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Confronting reality: A&E's 'Intervention' casts light on local drug problem

September 27, 2012
By Jason Raiche - staff writer (jraiche@dailypress.net) , Daily Press

ESCANABA - Substance abuse in Delta County was brought to light for many local residents during a recent episode of a popular cable television series.

"Intervention," a TV series on A&E, featured an Escanaba family's intervention with their daughter regarding her addiction to bath salts, cocaine and other stimulants. According to the show, the young woman had been in jail three times in the past five years on drug charges and had been hospitalized twice due to drug overdoses.

Her family confronted her with a professional interventionist through the show and ultimately got her to seek help. "Intervention" offered the woman treatment in Florida, and according to the end of the episode, after she left treatment early and relapsed, she re-entered treatment at another facility in Florida and has been sober since July 31.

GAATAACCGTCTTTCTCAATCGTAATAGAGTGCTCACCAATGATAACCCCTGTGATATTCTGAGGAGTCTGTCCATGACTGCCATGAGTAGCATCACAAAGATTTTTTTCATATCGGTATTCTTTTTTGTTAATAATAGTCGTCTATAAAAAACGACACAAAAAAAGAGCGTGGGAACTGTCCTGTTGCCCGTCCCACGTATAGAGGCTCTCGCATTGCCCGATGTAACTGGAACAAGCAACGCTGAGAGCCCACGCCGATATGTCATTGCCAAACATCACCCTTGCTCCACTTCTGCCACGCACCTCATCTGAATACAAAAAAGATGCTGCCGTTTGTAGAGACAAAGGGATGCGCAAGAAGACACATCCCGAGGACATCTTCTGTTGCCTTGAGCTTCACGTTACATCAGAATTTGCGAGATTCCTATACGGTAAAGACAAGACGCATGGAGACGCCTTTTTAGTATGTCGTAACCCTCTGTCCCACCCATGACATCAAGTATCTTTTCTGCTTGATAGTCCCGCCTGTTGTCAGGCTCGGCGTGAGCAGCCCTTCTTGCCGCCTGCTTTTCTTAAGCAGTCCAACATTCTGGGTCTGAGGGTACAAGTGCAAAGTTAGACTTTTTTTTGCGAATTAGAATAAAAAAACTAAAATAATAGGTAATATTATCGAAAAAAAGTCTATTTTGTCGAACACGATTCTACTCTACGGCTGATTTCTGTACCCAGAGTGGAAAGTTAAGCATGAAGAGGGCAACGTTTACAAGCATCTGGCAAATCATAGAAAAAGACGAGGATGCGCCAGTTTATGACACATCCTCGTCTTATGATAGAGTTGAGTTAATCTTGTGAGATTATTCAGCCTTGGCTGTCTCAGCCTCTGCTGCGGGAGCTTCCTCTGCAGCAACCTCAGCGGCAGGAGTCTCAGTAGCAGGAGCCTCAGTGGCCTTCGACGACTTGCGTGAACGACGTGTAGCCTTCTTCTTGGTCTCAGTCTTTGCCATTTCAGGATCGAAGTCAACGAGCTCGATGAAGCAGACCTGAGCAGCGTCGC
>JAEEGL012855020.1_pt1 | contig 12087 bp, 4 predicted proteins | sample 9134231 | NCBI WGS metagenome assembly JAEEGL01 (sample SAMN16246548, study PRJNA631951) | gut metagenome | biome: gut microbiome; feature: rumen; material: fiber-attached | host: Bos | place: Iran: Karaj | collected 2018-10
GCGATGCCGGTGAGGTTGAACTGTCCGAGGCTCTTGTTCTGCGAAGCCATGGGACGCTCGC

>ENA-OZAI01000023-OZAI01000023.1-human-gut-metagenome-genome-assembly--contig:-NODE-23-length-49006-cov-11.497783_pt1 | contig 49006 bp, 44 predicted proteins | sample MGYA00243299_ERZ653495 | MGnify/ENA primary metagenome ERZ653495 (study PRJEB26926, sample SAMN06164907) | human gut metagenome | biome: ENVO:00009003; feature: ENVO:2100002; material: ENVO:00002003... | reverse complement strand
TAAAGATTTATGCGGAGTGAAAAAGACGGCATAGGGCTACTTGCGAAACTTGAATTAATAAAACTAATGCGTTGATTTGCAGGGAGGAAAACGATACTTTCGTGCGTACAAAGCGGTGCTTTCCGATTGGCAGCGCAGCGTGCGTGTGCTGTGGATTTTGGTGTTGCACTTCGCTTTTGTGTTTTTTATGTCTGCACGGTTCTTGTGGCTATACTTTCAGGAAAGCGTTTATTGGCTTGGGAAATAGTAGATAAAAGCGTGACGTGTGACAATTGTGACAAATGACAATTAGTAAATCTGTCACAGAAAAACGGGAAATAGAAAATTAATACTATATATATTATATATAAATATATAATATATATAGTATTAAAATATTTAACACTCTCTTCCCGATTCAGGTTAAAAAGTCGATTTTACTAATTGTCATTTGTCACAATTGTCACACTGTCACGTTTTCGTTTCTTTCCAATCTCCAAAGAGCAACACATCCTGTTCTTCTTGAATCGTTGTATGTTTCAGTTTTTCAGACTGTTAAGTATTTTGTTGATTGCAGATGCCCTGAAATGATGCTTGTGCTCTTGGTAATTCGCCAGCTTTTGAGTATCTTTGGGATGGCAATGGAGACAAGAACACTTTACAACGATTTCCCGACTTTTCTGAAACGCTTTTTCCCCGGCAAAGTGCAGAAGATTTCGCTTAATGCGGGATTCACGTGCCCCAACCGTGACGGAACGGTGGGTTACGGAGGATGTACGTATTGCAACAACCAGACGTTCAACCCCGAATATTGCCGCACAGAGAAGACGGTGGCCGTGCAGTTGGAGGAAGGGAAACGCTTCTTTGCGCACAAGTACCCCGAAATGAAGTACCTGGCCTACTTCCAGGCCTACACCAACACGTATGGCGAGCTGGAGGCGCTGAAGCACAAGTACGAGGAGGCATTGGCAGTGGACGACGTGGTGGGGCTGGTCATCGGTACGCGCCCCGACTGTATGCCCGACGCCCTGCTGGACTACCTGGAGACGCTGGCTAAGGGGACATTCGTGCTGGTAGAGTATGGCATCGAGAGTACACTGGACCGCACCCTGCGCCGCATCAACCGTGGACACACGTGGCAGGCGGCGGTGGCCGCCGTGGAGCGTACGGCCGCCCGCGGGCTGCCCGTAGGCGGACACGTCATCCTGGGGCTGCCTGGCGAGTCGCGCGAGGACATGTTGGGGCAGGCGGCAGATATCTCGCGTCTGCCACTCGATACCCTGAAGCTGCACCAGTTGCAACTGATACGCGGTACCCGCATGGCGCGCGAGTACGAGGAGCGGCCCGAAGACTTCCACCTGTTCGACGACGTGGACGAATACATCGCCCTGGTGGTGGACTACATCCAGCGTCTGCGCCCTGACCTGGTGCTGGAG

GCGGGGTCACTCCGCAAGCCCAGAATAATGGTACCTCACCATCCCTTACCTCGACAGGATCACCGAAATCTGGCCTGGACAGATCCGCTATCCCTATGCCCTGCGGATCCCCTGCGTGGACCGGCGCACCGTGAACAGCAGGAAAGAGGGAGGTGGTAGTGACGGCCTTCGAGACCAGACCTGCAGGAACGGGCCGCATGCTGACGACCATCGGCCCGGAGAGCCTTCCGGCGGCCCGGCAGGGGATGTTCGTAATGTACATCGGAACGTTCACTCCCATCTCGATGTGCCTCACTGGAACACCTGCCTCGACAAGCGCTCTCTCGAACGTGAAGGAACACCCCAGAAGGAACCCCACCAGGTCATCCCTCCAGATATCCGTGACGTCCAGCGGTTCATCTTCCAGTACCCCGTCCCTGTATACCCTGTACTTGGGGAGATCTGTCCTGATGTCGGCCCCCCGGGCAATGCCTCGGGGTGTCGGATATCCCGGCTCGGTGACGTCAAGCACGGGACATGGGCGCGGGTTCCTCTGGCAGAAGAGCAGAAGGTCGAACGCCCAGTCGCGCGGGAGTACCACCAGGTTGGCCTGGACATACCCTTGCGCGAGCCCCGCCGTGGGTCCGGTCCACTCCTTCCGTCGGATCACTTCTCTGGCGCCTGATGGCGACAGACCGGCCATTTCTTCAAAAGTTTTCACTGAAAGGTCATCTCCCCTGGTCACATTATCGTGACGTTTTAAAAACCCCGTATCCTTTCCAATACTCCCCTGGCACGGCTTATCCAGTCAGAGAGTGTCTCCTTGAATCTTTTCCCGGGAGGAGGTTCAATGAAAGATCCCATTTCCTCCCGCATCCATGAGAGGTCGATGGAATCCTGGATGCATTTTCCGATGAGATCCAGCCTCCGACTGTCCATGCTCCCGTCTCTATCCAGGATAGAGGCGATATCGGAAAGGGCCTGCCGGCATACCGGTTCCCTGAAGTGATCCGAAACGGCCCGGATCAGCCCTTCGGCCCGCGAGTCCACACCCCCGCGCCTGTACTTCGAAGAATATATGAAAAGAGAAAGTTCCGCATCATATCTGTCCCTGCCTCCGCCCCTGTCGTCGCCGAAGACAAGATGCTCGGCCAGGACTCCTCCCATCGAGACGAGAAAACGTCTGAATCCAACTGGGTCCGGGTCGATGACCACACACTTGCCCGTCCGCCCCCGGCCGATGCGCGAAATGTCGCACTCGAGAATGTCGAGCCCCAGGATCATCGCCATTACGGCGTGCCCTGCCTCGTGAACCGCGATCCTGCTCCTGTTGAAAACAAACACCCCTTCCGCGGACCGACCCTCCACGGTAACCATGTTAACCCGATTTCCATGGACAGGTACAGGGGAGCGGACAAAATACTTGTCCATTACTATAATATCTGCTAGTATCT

The girl's mother, Kristi, said her daughter remains sober and is currently in a "redemption house" in Florida, where she is doing "very well."

However, she will not return to the area - her mother says she fears that if she did, she may fall back into the same pattern.

"We're encouraging her and helping her stay out of the area so she can start a new life and have another chance," said Kristi.

Fact Box

Substance abuse resources

Narcotics Anonymous, Alcoholics Anonymous and Al-Anon.

Substance abuse services are also available through Great Lakes Recovery Centers, which can be reached via 1 (888) 457-2732.

Catholic Social Services, (906) 786-7212,

NorthCare's Central Diagnostic and Referral, for those seeking substance abuse services in need of financial assistance, at 1 (800) 305-6564.

The mother said she had reached out to "Intervention" for help because when her daughter was in and out of hospitals, she was told there was nothing that could be done.

"They ("Intervention") saved her life and they brought our family closer together and brought her dad back into her life," said Kristi. "It was all positive."

Kristi said it's sad to see people who don't have help, since some who struggle with addictions do not have families to help or advocate on their behalf.

She noted that it's important for the community to be aware that substance abuse problems are not uncommon in this area, and suggested advice for anyone facing a similar issue with a loved one of their own.

"Don't stay silent about it," she said. "Reach out. Don't be afraid to reach out as far as you have to."

Mary Claire Massi-Lee, program director of alcohol and other drug assessment services at Public Health, Delta & Menominee Counties, said substance abuse in this area is not unusual and is a huge problem.

"In general, it's become a bigger and bigger problem over the years," said Massi-Lee. "It's really progressed."